Audio: Pierre Auguste Renoir's Jacques-Eugène Spuller
Pierre Auguste Renoir (1841-1919)
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Pierre Auguste Renoir (1841-1919)

Jacques-Eugène Spuller

Pierre Auguste Renoir (1841-1919)
Jacques-Eugène Spuller
signed 'Renoir.' (upper right)
oil on canvas
18¼ x 15 1/8 in. (46.2 x 38.5 cm.)
Painted circa 1877
Jacques-Eugène Spuller, Paris.
Colonel Spuller, Paris, the sitter's son, by descent from the above.
Mme Leroy Depuech, Orleans.
Mme R. Richard, Deauville.
E. J. van Wisselingh & Co., Amsterdam (no. 1224x), by 1954.
Arthur Tooth & Sons, Ltd., London.
Mr & Mrs Norton Simon, Los Angeles; their sale, Sotheby's, New York, 5 May 1971, lot 43.
Reed Erickson, by whom acquired at the above sale; sale, Sotheby's, New York, 1 November 1978, lot 10.
Krishna Foundation, by whom acquired at the above sale.
Anonymous sale, Christies's, New York, 15 November 1983, lot 49.
Charles & Rose Wohlstetter, New York, by whom acquired at the above sale; sale, Sotheby's, New York, 8 November 2006, lot 116.
Acquired at the above sale by the present owner.
B. Grimm, 'Lettres anecdotiques du Baron Grimm, Les Impressionnistes', in Le Figaro, Paris, 5 April 1877, p. 1.
Ch. Flor O'Squarr, 'Les Impressionnistes', in Le Courrier de France, Paris, 6 April 1877, p. 2.
G. Rivière, 'L'Exposition des impressionnistes', in L'Impressionniste, Paris, 6 April 1877, pp. 2-6.
L. Leroy, 'L'Exposition des impressionnistes', in Le Charivari, 11 April 1877, p. 2.
Jacques, 'Menus propos, Exposition impressionniste', in L'Homme libre, Paris, 12 April 1877, p. 2.
P. Burty, 'L'Exposition des Impressionnistes', in La République française, Paris, 25 April 1877, p. 1.
C. Bigot, 'Causerie artistique, L'Exposition des 'impressionnistes'', in La Revue politique et littéraire, Paris, 28 April 1877, pp. 1045-1048.
L. Venturi, Les Archives de l'Impressionnisme, vol. II, Paris, 1939, p. 261.
F. Daulte, Auguste Renoir, Catalogue raisonné de l'oeuvre peint, vol. I, Lausanne, 1971, no. 71 (illustrated n.p.).
N. Wadley, Renoir, A Retrospective, London, 1987 (illustrated p. 110).
R. Berson, The New Painting, Impressionism 1874-1886, Documentation, vol. II, San Francisco, 1996, no. III-192 (illustrated p. 101).
C.B. Bailey, Renoir's Portraits, Impressions of an Age, exh. cat., National Gallery of Canada, Ottawa, 1996, p. 290 (illustrated fig. 167).
G.-P. & M. Dauberville, Renoir, Catalogue raisonné des tableaux, pastels, dessins, et aquarelles, vol I, 1858-1881, Paris, 2007, no. 545 (illustrated p. 533).
Paris, Troisième Exposition des Impressionnistes, 1877, no. 192.
Paris, Galerie Georges Petit, Portraits des écrivains et journalistes de 1792 à 1893, June 1893, no. 832.
New York, Wildenstein & Co. Inc., Renoir, March - April 1950, no. 55.
Paris, Galerie Charpentier, Célébrités françaises, 1954, no. 155.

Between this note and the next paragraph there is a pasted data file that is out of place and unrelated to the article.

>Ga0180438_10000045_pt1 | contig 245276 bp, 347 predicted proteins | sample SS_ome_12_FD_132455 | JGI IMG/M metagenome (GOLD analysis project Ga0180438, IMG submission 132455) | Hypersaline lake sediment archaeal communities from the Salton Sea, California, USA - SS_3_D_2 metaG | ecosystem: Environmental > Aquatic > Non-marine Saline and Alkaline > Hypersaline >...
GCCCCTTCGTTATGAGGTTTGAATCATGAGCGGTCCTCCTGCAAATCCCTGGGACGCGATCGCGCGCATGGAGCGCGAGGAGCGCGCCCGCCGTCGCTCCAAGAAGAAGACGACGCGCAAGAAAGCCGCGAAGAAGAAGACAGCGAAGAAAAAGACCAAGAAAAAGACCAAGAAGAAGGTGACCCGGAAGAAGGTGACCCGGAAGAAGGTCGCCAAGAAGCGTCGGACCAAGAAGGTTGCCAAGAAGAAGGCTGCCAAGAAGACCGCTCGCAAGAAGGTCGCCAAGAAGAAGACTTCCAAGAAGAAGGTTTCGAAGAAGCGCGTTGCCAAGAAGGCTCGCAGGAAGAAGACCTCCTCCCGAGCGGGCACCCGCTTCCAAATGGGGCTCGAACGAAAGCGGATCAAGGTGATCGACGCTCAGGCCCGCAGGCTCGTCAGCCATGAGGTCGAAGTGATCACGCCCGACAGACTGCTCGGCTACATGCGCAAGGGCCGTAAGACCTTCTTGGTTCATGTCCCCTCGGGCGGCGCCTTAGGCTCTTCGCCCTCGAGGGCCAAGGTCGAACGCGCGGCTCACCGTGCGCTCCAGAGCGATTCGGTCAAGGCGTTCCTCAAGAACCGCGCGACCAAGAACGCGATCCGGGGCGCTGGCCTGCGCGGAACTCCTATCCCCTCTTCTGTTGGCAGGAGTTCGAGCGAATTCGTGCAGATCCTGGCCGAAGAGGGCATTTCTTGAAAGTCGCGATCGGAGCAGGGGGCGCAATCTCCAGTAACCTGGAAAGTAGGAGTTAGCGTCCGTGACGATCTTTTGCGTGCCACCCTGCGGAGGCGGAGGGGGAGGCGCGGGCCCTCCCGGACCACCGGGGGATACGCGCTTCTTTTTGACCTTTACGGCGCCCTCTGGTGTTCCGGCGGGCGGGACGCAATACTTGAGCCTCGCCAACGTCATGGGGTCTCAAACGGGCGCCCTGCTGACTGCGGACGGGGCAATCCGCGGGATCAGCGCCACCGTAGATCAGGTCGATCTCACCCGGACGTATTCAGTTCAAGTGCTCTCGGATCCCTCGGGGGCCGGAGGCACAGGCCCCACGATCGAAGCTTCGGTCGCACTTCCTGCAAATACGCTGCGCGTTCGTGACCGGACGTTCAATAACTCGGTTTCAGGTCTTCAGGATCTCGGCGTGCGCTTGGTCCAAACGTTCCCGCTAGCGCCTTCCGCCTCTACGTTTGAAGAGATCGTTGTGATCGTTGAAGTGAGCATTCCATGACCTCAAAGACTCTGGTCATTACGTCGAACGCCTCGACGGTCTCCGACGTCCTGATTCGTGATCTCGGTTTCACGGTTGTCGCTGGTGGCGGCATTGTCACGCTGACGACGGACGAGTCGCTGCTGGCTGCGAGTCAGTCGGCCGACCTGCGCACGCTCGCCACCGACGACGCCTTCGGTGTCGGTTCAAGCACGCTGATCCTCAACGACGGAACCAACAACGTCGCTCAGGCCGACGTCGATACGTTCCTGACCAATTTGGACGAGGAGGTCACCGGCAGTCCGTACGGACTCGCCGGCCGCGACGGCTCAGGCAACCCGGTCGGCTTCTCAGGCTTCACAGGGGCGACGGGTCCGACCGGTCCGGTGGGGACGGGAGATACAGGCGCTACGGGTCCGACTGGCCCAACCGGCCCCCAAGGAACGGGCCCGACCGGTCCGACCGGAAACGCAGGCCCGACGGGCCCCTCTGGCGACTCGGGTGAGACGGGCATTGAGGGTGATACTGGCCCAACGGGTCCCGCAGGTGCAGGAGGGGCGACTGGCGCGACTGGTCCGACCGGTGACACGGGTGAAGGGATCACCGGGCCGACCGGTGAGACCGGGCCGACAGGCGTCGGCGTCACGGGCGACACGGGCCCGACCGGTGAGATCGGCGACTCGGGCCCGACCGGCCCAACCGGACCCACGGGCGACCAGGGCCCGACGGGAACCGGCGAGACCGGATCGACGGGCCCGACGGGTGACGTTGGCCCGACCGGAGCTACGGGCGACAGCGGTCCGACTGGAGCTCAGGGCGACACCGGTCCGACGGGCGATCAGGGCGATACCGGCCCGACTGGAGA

Sale room notice
Please note the following additional exhibition reference:
Rome, Complesso del Vittoriano, Renoir, La maturità tra classico e moderno, March - June 2008, no. 1 (illustrated p. 125).

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Cornelia Svedman
Cornelia Svedman

Lot Essay

This painting will be included in the forthcoming Renoir catalogue critique being prepared by the Wildenstein Institute and established from the archive funds of François Daulte, Durand-Ruel, Venturi, Vollard and Wildenstein.

Between 1876 and 1879, the patronage of Georges and Marguerite Charpentier was crucial in establishing Renoir's artistic and commercial success as a portraitist. Madame Charpentier hosted a celebrated salon in the rue de Grenelle, to which Renoir was a welcome and frequent guest, and where he secured some of his most successful portrait commissions, including the present portrait of Jacques-Eugène Spuller. Spuller was a close friend of Léon Gambetta and had collaborated with him in founding the Revue politique in 1868, before acting as his lieutenant during the siege of Paris in 1870. During the 1870s he was the editor of the République française, one of the most influential newspapers in France. He would later take up the post of minister of foreign affairs during Gambetta's ministry 1881-1882, and in 1884, represented the French Cabinet in the formal presentation of the Statue of Liberty to the United States.

It is a tribute to the importance of this early portrait that it was one of five paintings lent by Georges Charpentier to the third Impressionist exhibition of April 1877, along with portraits of Jeanne Samary, Mme Alphonse Daudet, and Mme Charpentier herself, the first of which is presently in the Pushkin Museum, Moscow, and the latter two which are in the Musée d'Orsay, Paris (Dauberville nos. 462, 431 & 465). Painted and exhibited at the very beginning of the Impressionism, critics at the time were puzzled by the light and lively brushwork that define the movement, noting that 'The drawing of the features in the portrait of our friend Spuller lacks solidity'; however they approved of the way 'his expression is intense, the eyes think, the flesh is alive' (P. Burty, op. cit, p. 1).

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